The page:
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Destination: Edith Heath

Edith at the wheel, c. 1960. Courtesy of the Brian and Edith Heath/Heath Ceramics Collection, Environmental Design Archives, UC Berkeley.

Trailblazer. Rebel. Revolutionary. These are the words used by the Oakland Museum of California (OMCA), where they recently opened the much-anticipated show that chronicles the life and work of Edith Heath. I have to say, after getting a behind-the-scenes look at this exhibit (yep, I got a press pass, y'all) and speaking to the curators of this show, I could not find better words to sum up this inspiring woman. Born in Iowa in 1911 to Danish immigrants, Heath was a woman ahead of her time on many fronts. After attending pottery classes at the Art Institute of Chicago in 1934, where her love of alchemy, her Danish background, and her passion for design all came together, she moved to San Francisco to become an art teacher at the California School of Fine arts.

But the potter's wheel kept calling her, and with the help of her husband, Brain, they set up a studio in her home so that she could continue her work and study in ceramics. Not long after, as in less than six years after she started taking classes in Chicago, she had a contract with Gump's to sell her first pieces of tableware, her Coupe line. It was an instant success. I guess that Californians understood her point of view, given the more casual lifestyle we have. Heath was adamant that the porcelain dishes that were so prized and rarely used because of their "specialness" were of little use to our everyday lives and thus created tableware that was, in the words of OMCA, "Durable, not delicate, simple, yet stylish." The intent is that one's tableware would be stunning enough for Sunday yet practical for Monday.

She was also bent on using the clay from California — her designs and glaze were inspired by the California landscape. After an exhaustive search and many experiments on durability and workability, she settled on the clay from the base of the Sierra Nevada mountains in central California. As the clay sands ran down the mountains, they gathered minerals and other compounds that made this clay uniquely durable and easy to shape. Her products were "locally made" long before anyone had ever heard that term.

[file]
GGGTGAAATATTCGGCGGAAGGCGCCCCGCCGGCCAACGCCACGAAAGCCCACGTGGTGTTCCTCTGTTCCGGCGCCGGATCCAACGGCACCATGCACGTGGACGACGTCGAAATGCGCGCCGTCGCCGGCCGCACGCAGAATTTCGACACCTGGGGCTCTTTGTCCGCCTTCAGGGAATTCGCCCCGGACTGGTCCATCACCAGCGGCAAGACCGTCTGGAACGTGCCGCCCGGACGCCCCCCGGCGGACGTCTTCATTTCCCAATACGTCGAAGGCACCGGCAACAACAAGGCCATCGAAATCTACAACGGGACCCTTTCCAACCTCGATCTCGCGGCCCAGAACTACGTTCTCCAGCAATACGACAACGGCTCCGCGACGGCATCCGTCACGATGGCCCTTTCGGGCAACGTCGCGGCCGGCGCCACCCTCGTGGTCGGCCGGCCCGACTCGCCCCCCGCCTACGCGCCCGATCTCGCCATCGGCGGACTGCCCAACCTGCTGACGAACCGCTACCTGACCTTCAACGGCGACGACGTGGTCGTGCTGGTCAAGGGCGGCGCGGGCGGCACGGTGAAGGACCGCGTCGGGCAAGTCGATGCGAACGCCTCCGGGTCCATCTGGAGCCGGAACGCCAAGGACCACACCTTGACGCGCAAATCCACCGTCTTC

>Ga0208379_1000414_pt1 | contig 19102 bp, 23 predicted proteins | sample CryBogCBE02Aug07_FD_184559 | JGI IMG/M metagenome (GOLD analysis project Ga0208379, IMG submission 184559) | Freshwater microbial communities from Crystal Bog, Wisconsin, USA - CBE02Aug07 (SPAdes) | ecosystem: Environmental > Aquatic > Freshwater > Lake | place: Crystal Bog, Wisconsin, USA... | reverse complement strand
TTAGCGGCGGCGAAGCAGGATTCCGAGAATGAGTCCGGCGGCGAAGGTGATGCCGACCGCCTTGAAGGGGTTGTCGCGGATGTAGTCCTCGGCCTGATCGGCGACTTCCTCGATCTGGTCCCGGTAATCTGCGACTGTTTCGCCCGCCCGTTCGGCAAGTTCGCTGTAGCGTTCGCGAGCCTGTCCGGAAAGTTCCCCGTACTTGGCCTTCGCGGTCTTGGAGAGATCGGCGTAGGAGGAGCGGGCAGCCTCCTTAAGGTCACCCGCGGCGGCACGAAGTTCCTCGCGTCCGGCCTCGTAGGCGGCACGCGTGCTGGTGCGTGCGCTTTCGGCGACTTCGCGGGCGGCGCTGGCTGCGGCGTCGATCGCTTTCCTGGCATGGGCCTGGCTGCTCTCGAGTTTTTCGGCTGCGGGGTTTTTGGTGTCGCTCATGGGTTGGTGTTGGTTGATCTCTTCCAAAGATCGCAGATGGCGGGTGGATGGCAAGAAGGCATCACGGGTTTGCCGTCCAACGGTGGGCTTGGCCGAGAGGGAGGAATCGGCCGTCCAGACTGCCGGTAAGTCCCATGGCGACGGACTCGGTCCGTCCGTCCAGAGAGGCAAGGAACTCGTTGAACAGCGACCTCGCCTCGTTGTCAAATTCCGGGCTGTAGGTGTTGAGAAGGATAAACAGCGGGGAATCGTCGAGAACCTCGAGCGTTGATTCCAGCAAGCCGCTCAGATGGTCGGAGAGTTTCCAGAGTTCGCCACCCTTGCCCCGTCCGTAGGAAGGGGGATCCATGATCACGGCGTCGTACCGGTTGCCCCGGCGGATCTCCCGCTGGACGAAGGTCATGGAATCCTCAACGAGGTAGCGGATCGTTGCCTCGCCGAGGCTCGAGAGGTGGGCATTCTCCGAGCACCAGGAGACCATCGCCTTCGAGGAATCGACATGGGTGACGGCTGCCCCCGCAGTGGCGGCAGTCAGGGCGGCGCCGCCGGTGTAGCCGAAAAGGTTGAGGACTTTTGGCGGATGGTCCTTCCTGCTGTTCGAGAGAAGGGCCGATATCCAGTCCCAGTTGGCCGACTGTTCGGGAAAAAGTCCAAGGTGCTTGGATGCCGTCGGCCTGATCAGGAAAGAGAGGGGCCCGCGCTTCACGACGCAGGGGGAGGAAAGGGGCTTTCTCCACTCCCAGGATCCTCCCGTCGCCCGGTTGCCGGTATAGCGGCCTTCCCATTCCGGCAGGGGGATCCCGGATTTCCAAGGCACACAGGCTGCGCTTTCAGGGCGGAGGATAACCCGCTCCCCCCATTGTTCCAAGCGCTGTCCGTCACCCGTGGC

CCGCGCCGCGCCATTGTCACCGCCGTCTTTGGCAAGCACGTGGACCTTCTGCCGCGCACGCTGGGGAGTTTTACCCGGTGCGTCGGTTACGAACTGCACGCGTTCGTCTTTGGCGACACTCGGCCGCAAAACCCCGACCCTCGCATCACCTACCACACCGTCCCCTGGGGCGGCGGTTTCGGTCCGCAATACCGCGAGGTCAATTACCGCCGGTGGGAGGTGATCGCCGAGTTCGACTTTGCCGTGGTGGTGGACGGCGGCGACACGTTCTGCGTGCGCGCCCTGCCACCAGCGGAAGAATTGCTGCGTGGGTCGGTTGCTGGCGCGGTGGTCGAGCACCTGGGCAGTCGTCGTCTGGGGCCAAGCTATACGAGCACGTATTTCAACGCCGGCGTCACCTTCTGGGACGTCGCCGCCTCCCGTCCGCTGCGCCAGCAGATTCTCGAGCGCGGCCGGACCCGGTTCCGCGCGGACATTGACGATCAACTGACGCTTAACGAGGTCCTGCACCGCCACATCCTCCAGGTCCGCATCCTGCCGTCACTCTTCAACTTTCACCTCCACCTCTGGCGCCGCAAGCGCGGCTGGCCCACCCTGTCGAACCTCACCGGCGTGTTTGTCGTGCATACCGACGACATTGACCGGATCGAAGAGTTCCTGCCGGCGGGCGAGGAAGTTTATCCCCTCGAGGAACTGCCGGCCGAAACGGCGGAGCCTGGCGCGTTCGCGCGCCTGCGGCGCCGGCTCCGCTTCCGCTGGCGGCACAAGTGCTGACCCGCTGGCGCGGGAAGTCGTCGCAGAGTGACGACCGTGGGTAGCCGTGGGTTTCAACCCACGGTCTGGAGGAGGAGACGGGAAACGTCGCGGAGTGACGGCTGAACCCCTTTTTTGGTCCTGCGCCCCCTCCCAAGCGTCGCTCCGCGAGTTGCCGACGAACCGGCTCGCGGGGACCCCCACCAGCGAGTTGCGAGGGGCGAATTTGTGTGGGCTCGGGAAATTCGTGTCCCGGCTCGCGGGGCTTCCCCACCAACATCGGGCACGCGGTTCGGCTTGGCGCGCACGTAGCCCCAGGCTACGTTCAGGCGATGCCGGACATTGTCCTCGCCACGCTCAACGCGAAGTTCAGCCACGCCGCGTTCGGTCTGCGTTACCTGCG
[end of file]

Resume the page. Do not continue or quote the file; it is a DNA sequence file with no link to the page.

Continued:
Factory floor, c. 1965. Courtesy of the Brian and Edith Heath/Heath Ceramics Collection, Environmental Design Archives, UC Berkeley.

In my first post about the Heath Ceramics company, I mentioned that my grandmother purchased a complete set of Heath dishes in the early 1950s and had them until her passing in the mid-1990s! That is a testament to how durable this line of tableware is.

On one of her visits to the town of Ione, as she was researching the clay properties in that area, she noticed that the local city water pipes were made from this same clay. Thinking that if this clay was durable enough to hold up to providing the flow of water into the entire city, it must also be a good choice for tiles in larger commercial architectural projects. She successfully convinced the designers of The Pasadena Art Museum to use her tiles on its exterior, with stunning results.

At the beginning of this post, I mentioned that Edith Heath was ahead of her time on many fronts. Before attending the incredibly well-curated exhibit at OMCA, I had no idea that she insisted on a fair wage for her ceramists in her Sausalito, CA studio long before this subject was of any concern to most. She insisted on using only local materials for her clay and glazes, being one of the first to think about her products' environmental impact. She went from student to highly successful businesswoman in an era where women often had no right to work at all! Truly a role model for us all.

Heath Ceramics, Creamer and Open Sugar, 1948. Stoneware, glaze. Courtesy of the Brian and Edith Heath Foundation.

As Edith Heath aged and her health became less vital, the question arose of how to ensure that her vision and product remained intact after she was gone. Enter Catherine Bailey, a product and design legend in her own right. The two women spent considerable time collaborating on how to move Heath Ceramics into the 21st century while maintaining the integrity of the original design and philosophy. In 2003, Catherine and a long-time friend and trustee for the Heaths, Jay Stewart, acquired Heath Ceramics. I think it goes without saying that they have done a tremendous job of staying "on brand" and have enabled it to remain as relevant today as it was in the 1940s when it first arrived on the scene.

Ok, now for my pitch for the OMCA. Guys, this is by far my favorite museum, period. I know they don't have the Mona Lisa adorning their walls and that they are not in a world-class city (that part bugs me so much, you all don't know what you're missing by assuming only the worst of Oakland, CA, this city is incredible). But ranting aside, this museum truly represents their community. It's one of the most diverse in the country, with its art, community events, and ability to make us all feel like art is, and should be, a part of all of our lives, not just the lives of the elite — kind of like Edith Heath!

From The Earth: plates, cups, bowls by HEATH (brochure). Courtesy of the Brian and Edith Heath/Heath Ceramics Collection, Environmental Design Archives, UC Berkeley.

If you are local, check out this exhibit ASAP. If you are planning a Bay Area trip, add this place to your list, you won't be disappointed.

Get tickets online to see the exhibition yourself and visit OMCA.


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